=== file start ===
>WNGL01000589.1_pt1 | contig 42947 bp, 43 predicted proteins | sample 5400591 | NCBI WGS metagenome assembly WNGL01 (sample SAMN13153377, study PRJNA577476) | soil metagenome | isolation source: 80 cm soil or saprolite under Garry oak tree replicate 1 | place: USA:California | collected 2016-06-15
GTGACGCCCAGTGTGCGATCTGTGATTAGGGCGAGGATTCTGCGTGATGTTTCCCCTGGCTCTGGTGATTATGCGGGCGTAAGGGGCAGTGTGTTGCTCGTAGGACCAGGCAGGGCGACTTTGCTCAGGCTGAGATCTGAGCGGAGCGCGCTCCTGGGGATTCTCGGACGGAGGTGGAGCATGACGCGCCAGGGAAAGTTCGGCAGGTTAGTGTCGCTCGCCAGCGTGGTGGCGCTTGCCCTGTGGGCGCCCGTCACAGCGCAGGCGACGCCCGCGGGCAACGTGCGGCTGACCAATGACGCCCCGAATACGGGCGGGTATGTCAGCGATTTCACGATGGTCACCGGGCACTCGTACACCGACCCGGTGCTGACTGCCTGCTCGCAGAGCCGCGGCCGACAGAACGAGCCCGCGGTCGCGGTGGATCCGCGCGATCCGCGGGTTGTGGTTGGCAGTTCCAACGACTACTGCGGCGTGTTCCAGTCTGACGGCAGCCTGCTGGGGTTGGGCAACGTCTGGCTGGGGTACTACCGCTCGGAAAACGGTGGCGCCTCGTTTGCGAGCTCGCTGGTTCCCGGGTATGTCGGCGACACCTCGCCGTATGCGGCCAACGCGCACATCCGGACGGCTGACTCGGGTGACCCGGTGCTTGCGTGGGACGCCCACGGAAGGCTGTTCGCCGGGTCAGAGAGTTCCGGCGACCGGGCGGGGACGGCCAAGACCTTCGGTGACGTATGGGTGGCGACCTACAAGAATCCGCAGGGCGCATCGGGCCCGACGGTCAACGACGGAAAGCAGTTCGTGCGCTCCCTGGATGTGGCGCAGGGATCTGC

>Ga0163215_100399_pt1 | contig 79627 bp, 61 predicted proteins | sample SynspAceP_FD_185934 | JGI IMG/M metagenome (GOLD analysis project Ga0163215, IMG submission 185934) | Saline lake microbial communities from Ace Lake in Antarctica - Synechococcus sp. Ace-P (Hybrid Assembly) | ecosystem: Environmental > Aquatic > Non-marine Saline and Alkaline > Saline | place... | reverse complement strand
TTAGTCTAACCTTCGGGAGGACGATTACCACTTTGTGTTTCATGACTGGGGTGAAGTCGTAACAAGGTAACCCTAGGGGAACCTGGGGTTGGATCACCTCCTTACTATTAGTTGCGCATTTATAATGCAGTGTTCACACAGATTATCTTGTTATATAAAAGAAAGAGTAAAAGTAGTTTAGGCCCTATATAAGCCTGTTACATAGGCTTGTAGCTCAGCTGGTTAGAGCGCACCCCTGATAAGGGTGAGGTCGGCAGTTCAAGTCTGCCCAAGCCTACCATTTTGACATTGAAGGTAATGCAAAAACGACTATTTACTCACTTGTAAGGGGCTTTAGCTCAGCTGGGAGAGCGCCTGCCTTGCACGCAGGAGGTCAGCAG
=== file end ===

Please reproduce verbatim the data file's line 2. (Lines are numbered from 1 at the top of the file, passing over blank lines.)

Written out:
GTGACGCCCAGTGTGCGATCTGTGATTAGGGCGAGGATTCTGCGTGATGTTTCCCCTGGCTCTGGTGATTATGCGGGCGTAAGGGGCAGTGTGTTGCTCGTAGGACCAGGCAGGGCGACTTTGCTCAGGCTGAGATCTGAGCGGAGCGCGCTCCTGGGGATTCTCGGACGGAGGTGGAGCATGACGCGCCAGGGAAAGTTCGGCAGGTTAGTGTCGCTCGCCAGCGTGGTGGCGCTTGCCCTGTGGGCGCCCGTCACAGCGCAGGCGACGCCCGCGGGCAACGTGCGGCTGACCAATGACGCCCCGAATACGGGCGGGTATGTCAGCGATTTCACGATGGTCACCGGGCACTCGTACACCGACCCGGTGCTGACTGCCTGCTCGCAGAGCCGCGGCCGACAGAACGAGCCCGCGGTCGCGGTGGATCCGCGCGATCCGCGGGTTGTGGTTGGCAGTTCCAACGACTACTGCGGCGTGTTCCAGTCTGACGGCAGCCTGCTGGGGTTGGGCAACGTCTGGCTGGGGTACTACCGCTCGGAAAACGGTGGCGCCTCGTTTGCGAGCTCGCTGGTTCCCGGGTATGTCGGCGACACCTCGCCGTATGCGGCCAACGCGCACATCCGGACGGCTGACTCGGGTGACCCGGTGCTTGCGTGGGACGCCCACGGAAGGCTGTTCGCCGGGTCAGAGAGTTCCGGCGACCGGGCGGGGACGGCCAAGACCTTCGGTGACGTATGGGTGGCGACCTACAAGAATCCGCAGGGCGCATCGGGCCCGACGGTCAACGACGGAAAGCAGTTCGTGCGCTCCCTGGATGTGGCGCAGGGATCTGC